This Book is LGBTQIA+ is my way of putting a spotlight on books that may not be widely recognised as such. I want these books to have as much exposure as they can, and I hope you add some of these titles (or all) to those never-ending TBR piles!
Today’s book is:
shallow graves by kali wallace
Title: Shallow Graves
Author: Kali Wallace
Publisher: Katherine Tegen Books
Genre/s: Horror, Paranormal
Breezy remembers leaving the party: the warm, wet grass under her feet, her cheek still stinging from a slap to her face. But when she wakes up, scared and pulling dirt from her mouth, a year has passed and she can’t explain how.
Nor can she explain the man lying at her grave, dead from her touch, or why her heartbeat comes and goes. She doesn’t remember who killed her or why. All she knows is that she’s somehow conscious—and not only that, she’s able to sense who around her is hiding a murderous past.
Haunted by happy memories from her life, Breezy sets out to find answers in the gritty, threatening world to which she now belongs—where killers hide in plain sight, and a sinister cult is hunting for strange creatures like her. What she discovers is at once empowering, redemptive, and dangerous.
Debut author Kali Wallace interweaves folklore and myths from all over the world in this stunning novel about the heartbreaking trauma of a girl’s life cut short and her struggle to reconcile her humanity with the monster she’s become.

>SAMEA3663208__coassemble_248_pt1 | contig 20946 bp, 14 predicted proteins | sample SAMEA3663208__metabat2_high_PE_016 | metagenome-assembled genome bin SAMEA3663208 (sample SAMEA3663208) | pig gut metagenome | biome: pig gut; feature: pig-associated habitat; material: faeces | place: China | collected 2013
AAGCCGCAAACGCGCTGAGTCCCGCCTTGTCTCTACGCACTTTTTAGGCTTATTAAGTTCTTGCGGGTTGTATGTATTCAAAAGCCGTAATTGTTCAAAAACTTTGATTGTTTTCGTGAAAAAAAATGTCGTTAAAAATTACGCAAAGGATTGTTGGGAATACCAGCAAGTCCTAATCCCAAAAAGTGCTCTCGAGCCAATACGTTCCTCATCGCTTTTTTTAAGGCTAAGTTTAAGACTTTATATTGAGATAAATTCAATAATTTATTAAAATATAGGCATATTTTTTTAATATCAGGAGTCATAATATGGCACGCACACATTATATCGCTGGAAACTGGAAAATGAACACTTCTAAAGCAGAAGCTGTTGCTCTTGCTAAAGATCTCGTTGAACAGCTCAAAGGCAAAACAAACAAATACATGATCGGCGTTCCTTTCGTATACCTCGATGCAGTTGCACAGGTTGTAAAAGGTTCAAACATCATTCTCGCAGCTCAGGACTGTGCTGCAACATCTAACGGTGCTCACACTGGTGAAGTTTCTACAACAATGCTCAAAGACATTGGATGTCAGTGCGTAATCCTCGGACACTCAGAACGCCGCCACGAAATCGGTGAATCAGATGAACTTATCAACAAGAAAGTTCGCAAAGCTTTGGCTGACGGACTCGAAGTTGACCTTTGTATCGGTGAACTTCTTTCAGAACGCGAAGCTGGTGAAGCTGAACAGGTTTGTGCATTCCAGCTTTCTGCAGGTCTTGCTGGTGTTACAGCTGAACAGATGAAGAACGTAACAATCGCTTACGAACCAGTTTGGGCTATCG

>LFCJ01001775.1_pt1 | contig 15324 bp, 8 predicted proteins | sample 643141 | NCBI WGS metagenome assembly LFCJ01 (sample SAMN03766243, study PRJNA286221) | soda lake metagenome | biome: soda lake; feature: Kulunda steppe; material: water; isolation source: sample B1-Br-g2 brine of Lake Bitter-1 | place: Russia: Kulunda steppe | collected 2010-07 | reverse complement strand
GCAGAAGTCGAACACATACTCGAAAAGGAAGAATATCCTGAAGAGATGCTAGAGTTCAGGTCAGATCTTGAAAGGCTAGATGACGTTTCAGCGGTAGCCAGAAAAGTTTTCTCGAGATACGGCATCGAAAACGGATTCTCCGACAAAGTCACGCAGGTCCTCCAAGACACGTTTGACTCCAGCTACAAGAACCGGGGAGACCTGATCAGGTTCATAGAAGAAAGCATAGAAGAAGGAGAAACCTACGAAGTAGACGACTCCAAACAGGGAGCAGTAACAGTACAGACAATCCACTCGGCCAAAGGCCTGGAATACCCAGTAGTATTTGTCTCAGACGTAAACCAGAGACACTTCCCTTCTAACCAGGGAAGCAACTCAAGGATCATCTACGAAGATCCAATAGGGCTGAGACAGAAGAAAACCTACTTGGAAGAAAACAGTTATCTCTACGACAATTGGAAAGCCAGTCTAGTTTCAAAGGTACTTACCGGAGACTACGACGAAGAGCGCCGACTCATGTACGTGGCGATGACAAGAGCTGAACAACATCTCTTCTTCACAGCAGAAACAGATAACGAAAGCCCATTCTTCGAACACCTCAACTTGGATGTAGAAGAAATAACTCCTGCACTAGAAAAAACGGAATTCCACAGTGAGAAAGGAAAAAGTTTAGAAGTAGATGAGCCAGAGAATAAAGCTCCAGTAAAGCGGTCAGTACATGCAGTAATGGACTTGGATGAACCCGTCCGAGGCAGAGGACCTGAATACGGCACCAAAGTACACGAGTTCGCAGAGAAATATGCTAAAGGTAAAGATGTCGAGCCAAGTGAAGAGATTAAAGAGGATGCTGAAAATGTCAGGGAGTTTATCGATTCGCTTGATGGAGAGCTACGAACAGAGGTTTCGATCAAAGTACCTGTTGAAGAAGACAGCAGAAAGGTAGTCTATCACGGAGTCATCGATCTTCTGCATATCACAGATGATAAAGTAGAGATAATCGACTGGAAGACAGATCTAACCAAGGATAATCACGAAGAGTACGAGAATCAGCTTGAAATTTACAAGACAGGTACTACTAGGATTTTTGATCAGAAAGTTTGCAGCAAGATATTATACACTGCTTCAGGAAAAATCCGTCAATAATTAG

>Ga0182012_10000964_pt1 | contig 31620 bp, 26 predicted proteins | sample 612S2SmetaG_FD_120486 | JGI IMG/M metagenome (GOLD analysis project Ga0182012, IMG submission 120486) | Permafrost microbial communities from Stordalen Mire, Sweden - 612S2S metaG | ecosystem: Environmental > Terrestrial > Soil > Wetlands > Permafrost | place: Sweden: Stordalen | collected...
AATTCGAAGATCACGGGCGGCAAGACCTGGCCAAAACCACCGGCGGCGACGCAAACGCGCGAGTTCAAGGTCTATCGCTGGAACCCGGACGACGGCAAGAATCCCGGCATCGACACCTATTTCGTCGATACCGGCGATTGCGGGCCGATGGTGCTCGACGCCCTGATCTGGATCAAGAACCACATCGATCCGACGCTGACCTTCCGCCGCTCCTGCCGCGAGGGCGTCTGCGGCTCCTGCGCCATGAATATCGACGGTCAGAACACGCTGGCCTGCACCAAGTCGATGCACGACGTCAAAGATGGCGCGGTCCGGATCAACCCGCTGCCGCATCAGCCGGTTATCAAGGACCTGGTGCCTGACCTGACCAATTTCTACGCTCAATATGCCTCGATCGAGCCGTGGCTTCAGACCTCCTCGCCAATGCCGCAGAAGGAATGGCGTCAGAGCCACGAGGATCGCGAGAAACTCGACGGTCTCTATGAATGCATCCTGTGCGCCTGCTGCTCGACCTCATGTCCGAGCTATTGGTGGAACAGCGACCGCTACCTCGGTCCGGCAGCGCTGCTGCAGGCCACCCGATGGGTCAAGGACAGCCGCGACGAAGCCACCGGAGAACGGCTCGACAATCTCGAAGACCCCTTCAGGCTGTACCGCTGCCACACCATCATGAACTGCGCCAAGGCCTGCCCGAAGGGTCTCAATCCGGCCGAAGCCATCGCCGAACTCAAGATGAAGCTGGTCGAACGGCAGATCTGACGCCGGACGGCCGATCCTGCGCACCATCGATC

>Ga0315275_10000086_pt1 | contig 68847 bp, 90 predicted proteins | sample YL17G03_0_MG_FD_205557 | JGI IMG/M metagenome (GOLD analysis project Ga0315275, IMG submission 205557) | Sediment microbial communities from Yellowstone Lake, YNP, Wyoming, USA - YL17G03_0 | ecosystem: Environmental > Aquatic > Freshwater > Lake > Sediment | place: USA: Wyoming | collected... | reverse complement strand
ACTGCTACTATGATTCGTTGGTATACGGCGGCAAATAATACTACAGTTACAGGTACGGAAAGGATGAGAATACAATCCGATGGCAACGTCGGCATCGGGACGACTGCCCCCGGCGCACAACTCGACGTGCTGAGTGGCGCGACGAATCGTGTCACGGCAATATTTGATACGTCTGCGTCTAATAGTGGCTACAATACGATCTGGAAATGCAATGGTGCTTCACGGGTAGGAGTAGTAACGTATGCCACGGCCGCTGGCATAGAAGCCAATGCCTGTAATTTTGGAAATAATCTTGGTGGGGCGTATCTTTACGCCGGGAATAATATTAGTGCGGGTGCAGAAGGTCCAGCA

Why This Book is LGBTQIA+
The main character in Shallow Graves, Breezy, is bisexual. Which was amazing, because this book is in no way a YA contemporary. Breezy herself isn’t even human when you’re introduced to her, and it’s just so incredibly awesome to read about queer characters that feature in books that aren’t contemporary, which we desperately need more of.
Another amazing thing about Shallow Graves is that there’s no romance. The only romantic things in this book are to do with Breezy’s memories of being a human (and in those memories, the only attractions that are mentioned are towards girls, and just Y E S). There’s also no coming out drama – the only scene where Breezy tells someone is when she tells her sister and her sister is pretty much like “so?” (in an excellent way). The way Breezy’s sexuality is written into the story is beautiful.
I absolutely adored Shallow Graves, and you can read my full review here.
(Trigger warnings: multiple murders, physical assault, abduction, a violent cult, and domestic abuse in this novel)